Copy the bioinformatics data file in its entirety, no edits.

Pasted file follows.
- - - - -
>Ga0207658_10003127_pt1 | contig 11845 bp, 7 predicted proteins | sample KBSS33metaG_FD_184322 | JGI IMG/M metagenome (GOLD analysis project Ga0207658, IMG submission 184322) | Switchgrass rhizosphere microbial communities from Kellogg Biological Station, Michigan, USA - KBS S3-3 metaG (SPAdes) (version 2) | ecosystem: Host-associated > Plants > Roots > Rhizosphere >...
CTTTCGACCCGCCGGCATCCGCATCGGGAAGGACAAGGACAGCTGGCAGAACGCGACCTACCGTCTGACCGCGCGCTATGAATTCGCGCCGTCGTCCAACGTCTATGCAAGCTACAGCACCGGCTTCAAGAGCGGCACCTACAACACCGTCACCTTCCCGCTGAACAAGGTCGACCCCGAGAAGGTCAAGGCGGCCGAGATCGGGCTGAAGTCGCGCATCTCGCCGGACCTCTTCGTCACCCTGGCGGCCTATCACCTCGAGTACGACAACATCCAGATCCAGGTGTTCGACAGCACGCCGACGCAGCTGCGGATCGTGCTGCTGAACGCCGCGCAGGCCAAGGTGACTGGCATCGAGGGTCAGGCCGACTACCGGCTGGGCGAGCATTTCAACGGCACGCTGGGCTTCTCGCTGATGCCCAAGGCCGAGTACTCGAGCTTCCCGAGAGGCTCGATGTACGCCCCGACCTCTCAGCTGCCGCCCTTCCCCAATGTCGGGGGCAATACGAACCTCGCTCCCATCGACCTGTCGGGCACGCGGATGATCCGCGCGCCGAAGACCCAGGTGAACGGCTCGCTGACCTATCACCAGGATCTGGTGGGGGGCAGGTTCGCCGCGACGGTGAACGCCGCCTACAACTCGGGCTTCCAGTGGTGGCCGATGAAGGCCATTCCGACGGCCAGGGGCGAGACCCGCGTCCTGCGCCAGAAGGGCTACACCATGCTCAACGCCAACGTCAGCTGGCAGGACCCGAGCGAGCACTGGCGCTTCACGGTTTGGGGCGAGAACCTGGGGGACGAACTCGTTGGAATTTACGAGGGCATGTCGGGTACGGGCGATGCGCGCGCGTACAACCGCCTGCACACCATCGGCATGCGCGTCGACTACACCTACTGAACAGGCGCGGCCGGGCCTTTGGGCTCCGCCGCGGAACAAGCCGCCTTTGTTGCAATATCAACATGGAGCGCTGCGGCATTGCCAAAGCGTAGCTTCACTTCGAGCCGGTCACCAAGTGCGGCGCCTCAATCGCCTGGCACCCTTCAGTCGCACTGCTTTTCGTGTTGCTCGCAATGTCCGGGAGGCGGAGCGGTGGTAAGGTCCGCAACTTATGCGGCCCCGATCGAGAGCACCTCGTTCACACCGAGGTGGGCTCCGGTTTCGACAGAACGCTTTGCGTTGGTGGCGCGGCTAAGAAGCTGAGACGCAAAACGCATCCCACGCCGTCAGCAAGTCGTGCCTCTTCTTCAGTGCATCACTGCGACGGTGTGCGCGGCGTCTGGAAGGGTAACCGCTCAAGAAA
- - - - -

>Ga0207658_10003127_pt1 | contig 11845 bp, 7 predicted proteins | sample KBSS33metaG_FD_184322 | JGI IMG/M metagenome (GOLD analysis project Ga0207658, IMG submission 184322) | Switchgrass rhizosphere microbial communities from Kellogg Biological Station, Michigan, USA - KBS S3-3 metaG (SPAdes) (version 2) | ecosystem: Host-associated > Plants > Roots > Rhizosphere >...
CTTTCGACCCGCCGGCATCCGCATCGGGAAGGACAAGGACAGCTGGCAGAACGCGACCTACCGTCTGACCGCGCGCTATGAATTCGCGCCGTCGTCCAACGTCTATGCAAGCTACAGCACCGGCTTCAAGAGCGGCACCTACAACACCGTCACCTTCCCGCTGAACAAGGTCGACCCCGAGAAGGTCAAGGCGGCCGAGATCGGGCTGAAGTCGCGCATCTCGCCGGACCTCTTCGTCACCCTGGCGGCCTATCACCTCGAGTACGACAACATCCAGATCCAGGTGTTCGACAGCACGCCGACGCAGCTGCGGATCGTGCTGCTGAACGCCGCGCAGGCCAAGGTGACTGGCATCGAGGGTCAGGCCGACTACCGGCTGGGCGAGCATTTCAACGGCACGCTGGGCTTCTCGCTGATGCCCAAGGCCGAGTACTCGAGCTTCCCGAGAGGCTCGATGTACGCCCCGACCTCTCAGCTGCCGCCCTTCCCCAATGTCGGGGGCAATACGAACCTCGCTCCCATCGACCTGTCGGGCACGCGGATGATCCGCGCGCCGAAGACCCAGGTGAACGGCTCGCTGACCTATCACCAGGATCTGGTGGGGGGCAGGTTCGCCGCGACGGTGAACGCCGCCTACAACTCGGGCTTCCAGTGGTGGCCGATGAAGGCCATTCCGACGGCCAGGGGCGAGACCCGCGTCCTGCGCCAGAAGGGCTACACCATGCTCAACGCCAACGTCAGCTGGCAGGACCCGAGCGAGCACTGGCGCTTCACGGTTTGGGGCGAGAACCTGGGGGACGAACTCGTTGGAATTTACGAGGGCATGTCGGGTACGGGCGATGCGCGCGCGTACAACCGCCTGCACACCATCGGCATGCGCGTCGACTACACCTACTGAACAGGCGCGGCCGGGCCTTTGGGCTCCGCCGCGGAACAAGCCGCCTTTGTTGCAATATCAACATGGAGCGCTGCGGCATTGCCAAAGCGTAGCTTCACTTCGAGCCGGTCACCAAGTGCGGCGCCTCAATCGCCTGGCACCCTTCAGTCGCACTGCTTTTCGTGTTGCTCGCAATGTCCGGGAGGCGGAGCGGTGGTAAGGTCCGCAACTTATGCGGCCCCGATCGAGAGCACCTCGTTCACACCGAGGTGGGCTCCGGTTTCGACAGAACGCTTTGCGTTGGTGGCGCGGCTAAGAAGCTGAGACGCAAAACGCATCCCACGCCGTCAGCAAGTCGTGCCTCTTCTTCAGTGCATCACTGCGACGGTGTGCGCGGCGTCTGGAAGGGTAACCGCTCAAGAAA